LIVESTOCK farmers will be better prepared for future virus outbreaks with a new research project starting at Charles Sturt University, Wagga Wagga.
More than $3.9 million in federal government funding has been announced today for the Training Hub promoting Regional Industry and Innovation in Virology and Epidemiology (THRIIVE) project.
The research project, headed by Professor Jade Forwood, Wagga, will aim to reduce the disastrous impact on the Australian agriculture industry of zoonotic diseases, including Japanese encephalitis, African swine fever and akabane virus.
Professor Forwood said the research is important to protect the industry with supporting the health and wellbeing of about 42,000 farms in NSW and the 66,000 people employed in the NSW agriculture sector crucial for the stability of regional Australia.
"The outcomes are training scientists for the next little wave of viruses that will affect our livestock industry and development of rapid antigen tests, vaccines and development of antivirals against these pathogens," he said.
RELATED READING: Biosecurity risk - do Australians know where there food comes from?
RELATED READING: Labor biosecurity funding policy revealed as foot and mouth looms
The training of the next generation of scientists is a key area for Prof Forwood in preparing for the future.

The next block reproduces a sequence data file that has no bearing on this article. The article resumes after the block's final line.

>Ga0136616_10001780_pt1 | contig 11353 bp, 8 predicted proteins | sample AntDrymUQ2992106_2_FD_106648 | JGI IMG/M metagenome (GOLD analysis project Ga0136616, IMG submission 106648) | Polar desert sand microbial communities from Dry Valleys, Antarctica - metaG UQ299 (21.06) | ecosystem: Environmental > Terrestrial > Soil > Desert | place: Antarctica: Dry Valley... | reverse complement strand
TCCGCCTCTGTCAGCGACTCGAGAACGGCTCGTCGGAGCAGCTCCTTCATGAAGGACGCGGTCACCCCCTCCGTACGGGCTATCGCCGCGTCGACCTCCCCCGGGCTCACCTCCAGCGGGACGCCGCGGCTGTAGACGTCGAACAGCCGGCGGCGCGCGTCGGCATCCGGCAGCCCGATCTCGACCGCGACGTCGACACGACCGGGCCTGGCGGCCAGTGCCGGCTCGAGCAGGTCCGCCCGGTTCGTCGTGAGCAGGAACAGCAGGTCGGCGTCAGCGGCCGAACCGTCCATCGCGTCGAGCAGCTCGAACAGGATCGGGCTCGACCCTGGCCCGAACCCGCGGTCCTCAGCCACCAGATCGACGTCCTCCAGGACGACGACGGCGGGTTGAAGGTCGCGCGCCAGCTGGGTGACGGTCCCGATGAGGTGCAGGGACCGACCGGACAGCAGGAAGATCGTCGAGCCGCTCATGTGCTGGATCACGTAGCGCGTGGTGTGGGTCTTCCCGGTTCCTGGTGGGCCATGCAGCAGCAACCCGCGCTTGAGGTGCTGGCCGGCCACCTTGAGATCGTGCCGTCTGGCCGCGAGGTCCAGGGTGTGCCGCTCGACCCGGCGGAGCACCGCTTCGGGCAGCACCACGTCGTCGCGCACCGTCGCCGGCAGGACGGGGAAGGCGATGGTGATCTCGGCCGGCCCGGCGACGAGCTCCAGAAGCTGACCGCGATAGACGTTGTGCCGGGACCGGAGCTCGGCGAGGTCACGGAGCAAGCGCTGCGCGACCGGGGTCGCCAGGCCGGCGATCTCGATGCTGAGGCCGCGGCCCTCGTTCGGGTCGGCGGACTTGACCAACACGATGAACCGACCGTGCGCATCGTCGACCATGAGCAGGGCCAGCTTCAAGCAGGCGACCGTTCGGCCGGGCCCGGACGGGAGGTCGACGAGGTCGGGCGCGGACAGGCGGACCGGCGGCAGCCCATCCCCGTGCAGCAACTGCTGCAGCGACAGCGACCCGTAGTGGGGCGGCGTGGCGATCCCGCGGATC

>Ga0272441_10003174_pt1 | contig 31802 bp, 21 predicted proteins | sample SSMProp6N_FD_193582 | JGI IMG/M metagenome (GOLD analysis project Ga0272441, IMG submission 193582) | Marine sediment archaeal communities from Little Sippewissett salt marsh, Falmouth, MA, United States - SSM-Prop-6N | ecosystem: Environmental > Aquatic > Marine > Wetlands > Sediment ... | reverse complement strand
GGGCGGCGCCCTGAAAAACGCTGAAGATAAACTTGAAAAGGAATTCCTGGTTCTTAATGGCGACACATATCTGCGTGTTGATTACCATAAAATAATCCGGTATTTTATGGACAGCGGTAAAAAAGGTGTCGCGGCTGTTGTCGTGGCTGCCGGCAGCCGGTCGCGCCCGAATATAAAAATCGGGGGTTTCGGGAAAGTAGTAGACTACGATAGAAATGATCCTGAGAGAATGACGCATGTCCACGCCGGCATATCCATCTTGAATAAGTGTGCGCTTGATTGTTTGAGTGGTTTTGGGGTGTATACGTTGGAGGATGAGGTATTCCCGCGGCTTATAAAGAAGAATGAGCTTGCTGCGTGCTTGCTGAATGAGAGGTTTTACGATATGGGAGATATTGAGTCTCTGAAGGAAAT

"It's important to make sure that when these viruses do come and if they do come to Australia that we're on the front foot and we have rapid antigen tests and we're not making them as we're trying to diagnose them or get some surveillance happening at the same time," he said.
"If we understand the viruses better we can be better prepared if they come to Australia."
For farmers on the ground Professor Forwood said the research would benefit them when an outbreak occured.
"They can make sure that their animals are safe - that what they're selling is free of diseases," he said.
"They can have these tests available to check quickly whether their animals are infected with the viruses."
When it comes to the science, Prof Forwood said they would look at how and why certain diseases were so pathogenic and what the key proteins were that were suppressing the immune systems of animals. This would help understand which proteins to target for an antiviral and rapid antigen tests.
The project is extremely relevant after notable outbreaks of viral pathogens have occurred in recent years, resulting in millions of dollars of losses and eradication of hundreds of thousands of livestock.
"According to a 2020 study, the H7N2 outbreak in the poultry industry in 2013 cost the economy of the town of Young $3.5 million," Prof Forwood said.
"The ongoing pandemic of African swine fever virus killed approximately 25 per cent of the world's pig population in 2018-19 and an outbreak in Australia would devastate our pig industry, trade, and economy."
Assistant researcher Professor Marta Hernandez-Jover said the research will model and understand the epidemiology of diseases which will help when it comes to those viruses that are close to entering the country, like lumpy skin disease.
"We can predict how these viruses can get in and how can we prevent them," she said.
Senator Bridget McKenzie announced the regional research collaboration funding and said the project would benefit the entire industry.
"This will enhance our regional workforce with skills in detective, treatment, management and eradication of zoonotic diseases to reach the farming sector's goal of a $100 billion agricultural industry by 2030," she said.
The research project will begin in July and go for three years, with the potential for a two year extension.